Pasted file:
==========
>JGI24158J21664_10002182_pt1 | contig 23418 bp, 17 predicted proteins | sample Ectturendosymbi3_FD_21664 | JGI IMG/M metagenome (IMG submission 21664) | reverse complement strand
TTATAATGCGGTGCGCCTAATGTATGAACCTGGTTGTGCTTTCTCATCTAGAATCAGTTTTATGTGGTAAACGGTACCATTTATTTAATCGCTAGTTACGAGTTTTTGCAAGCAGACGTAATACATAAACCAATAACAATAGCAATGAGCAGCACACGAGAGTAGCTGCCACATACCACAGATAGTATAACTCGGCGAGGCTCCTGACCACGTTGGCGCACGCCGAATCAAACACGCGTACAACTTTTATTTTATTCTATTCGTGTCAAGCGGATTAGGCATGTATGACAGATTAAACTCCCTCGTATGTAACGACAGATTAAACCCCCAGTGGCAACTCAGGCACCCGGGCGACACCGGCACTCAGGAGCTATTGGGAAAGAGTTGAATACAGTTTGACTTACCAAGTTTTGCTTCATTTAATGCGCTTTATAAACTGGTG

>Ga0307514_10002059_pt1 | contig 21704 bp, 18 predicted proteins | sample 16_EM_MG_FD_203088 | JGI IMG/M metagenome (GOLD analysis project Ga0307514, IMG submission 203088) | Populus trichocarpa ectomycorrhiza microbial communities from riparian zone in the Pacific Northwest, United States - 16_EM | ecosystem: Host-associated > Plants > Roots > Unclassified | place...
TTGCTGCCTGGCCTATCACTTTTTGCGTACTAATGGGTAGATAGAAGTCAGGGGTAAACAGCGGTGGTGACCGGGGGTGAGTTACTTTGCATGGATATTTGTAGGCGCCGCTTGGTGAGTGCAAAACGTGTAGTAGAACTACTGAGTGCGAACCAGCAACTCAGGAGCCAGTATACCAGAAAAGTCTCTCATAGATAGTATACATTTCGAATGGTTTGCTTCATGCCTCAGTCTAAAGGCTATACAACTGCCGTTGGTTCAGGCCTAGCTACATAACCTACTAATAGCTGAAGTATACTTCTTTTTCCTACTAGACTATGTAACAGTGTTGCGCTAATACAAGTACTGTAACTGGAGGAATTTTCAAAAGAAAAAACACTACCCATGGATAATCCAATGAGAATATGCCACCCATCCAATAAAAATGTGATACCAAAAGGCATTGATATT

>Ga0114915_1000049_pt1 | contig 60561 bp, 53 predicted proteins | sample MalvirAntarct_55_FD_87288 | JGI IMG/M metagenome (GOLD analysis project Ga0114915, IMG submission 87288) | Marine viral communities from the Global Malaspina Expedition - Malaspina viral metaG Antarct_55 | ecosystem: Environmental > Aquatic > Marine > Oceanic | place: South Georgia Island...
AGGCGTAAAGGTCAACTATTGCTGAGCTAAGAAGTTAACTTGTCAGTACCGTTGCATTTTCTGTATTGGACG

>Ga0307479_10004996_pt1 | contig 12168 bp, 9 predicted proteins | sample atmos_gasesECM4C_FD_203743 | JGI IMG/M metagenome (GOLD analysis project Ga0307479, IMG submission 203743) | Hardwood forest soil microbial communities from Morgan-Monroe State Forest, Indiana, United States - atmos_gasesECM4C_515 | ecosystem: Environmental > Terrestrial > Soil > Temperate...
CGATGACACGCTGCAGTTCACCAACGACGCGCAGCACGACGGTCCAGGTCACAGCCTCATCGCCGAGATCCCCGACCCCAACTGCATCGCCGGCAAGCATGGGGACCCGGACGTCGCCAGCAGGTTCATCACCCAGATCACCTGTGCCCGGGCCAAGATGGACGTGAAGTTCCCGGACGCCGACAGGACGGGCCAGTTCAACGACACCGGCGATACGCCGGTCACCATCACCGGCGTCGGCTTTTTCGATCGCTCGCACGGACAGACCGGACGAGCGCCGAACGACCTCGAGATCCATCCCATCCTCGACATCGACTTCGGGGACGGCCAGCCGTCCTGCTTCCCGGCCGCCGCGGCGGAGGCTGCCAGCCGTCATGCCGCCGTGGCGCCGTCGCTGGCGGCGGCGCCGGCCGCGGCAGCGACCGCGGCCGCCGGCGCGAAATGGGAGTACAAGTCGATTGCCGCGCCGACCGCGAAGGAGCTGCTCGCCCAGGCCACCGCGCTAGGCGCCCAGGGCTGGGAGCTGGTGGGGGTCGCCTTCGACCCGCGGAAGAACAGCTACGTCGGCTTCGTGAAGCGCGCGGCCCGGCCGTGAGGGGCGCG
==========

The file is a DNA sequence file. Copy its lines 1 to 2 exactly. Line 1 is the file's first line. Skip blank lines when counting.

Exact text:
>JGI24158J21664_10002182_pt1 | contig 23418 bp, 17 predicted proteins | sample Ectturendosymbi3_FD_21664 | JGI IMG/M metagenome (IMG submission 21664) | reverse complement strand
TTATAATGCGGTGCGCCTAATGTATGAACCTGGTTGTGCTTTCTCATCTAGAATCAGTTTTATGTGGTAAACGGTACCATTTATTTAATCGCTAGTTACGAGTTTTTGCAAGCAGACGTAATACATAAACCAATAACAATAGCAATGAGCAGCACACGAGAGTAGCTGCCACATACCACAGATAGTATAACTCGGCGAGGCTCCTGACCACGTTGGCGCACGCCGAATCAAACACGCGTACAACTTTTATTTTATTCTATTCGTGTCAAGCGGATTAGGCATGTATGACAGATTAAACTCCCTCGTATGTAACGACAGATTAAACCCCCAGTGGCAACTCAGGCACCCGGGCGACACCGGCACTCAGGAGCTATTGGGAAAGAGTTGAATACAGTTTGACTTACCAAGTTTTGCTTCATTTAATGCGCTTTATAAACTGGTG